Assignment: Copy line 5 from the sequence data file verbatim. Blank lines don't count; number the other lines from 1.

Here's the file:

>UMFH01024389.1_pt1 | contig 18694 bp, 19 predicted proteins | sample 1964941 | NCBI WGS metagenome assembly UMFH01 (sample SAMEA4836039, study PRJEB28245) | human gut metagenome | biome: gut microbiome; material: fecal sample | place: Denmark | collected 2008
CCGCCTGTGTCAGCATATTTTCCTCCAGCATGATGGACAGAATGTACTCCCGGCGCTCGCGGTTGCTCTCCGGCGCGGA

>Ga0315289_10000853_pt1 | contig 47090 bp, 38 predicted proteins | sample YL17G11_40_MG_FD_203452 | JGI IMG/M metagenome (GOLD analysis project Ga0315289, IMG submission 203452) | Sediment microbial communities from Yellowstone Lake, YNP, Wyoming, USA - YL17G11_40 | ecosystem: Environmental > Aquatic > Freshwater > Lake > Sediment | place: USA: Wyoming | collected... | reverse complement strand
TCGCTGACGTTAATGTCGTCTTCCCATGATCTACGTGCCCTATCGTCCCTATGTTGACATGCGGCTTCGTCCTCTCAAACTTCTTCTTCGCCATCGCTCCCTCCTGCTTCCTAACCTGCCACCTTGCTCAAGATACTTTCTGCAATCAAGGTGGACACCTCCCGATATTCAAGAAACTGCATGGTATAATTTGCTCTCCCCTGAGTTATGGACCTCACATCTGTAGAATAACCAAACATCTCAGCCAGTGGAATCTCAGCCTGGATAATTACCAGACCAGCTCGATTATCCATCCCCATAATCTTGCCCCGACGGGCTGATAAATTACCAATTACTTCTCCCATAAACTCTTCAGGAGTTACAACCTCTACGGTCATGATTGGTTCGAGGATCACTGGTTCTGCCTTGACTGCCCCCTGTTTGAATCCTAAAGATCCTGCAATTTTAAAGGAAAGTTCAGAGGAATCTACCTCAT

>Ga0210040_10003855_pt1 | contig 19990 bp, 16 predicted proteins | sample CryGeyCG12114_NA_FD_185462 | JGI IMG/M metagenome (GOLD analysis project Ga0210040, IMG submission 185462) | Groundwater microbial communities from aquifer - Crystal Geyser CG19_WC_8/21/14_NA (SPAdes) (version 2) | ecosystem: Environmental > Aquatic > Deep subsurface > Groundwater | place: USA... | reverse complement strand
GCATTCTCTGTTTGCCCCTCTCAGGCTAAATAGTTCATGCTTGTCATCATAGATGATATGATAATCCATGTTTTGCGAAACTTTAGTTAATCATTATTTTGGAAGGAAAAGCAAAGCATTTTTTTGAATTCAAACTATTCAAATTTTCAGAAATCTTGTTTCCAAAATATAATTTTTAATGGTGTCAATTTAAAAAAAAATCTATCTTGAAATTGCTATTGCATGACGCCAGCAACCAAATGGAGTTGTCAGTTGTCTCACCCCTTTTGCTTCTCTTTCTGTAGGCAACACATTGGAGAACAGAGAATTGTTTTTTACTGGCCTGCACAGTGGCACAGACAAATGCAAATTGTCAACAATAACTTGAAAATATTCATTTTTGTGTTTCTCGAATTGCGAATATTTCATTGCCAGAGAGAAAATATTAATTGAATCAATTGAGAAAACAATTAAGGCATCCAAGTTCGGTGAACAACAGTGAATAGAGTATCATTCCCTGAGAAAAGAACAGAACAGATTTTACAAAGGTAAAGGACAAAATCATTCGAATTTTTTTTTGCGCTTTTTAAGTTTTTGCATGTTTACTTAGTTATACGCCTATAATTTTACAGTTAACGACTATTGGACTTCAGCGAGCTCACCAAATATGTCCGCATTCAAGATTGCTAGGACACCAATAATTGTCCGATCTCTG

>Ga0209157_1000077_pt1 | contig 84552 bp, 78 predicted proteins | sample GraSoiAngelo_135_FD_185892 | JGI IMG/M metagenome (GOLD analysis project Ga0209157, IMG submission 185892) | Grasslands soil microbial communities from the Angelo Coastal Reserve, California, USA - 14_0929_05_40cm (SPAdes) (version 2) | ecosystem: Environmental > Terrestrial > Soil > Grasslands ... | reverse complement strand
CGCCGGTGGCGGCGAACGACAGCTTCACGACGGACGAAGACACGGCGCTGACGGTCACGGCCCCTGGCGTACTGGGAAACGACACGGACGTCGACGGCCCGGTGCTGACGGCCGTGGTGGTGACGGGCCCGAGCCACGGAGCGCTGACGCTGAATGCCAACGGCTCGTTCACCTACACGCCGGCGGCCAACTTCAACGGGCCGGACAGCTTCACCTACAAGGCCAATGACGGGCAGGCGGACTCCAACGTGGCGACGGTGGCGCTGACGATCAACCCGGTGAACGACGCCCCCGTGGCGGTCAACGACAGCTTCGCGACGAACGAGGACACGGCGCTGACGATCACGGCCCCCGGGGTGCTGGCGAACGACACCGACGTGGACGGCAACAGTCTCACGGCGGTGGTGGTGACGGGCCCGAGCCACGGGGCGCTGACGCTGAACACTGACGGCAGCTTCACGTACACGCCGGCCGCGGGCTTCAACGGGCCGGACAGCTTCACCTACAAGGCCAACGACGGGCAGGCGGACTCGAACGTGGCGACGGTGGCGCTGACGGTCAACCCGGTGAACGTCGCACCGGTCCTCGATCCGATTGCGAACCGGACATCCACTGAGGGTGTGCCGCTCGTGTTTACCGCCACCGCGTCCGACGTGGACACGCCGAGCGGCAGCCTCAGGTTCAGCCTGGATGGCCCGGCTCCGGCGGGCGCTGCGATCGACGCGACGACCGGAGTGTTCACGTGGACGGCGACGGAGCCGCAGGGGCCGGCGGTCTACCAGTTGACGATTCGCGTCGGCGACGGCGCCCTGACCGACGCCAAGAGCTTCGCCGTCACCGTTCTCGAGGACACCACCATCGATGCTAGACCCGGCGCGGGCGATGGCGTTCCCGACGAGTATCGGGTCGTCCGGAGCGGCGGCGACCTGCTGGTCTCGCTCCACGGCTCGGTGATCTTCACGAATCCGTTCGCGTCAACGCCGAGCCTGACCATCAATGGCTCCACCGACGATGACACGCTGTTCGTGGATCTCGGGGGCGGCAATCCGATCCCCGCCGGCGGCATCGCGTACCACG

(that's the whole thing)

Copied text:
>Ga0210040_10003855_pt1 | contig 19990 bp, 16 predicted proteins | sample CryGeyCG12114_NA_FD_185462 | JGI IMG/M metagenome (GOLD analysis project Ga0210040, IMG submission 185462) | Groundwater microbial communities from aquifer - Crystal Geyser CG19_WC_8/21/14_NA (SPAdes) (version 2) | ecosystem: Environmental > Aquatic > Deep subsurface > Groundwater | place: USA... | reverse complement strand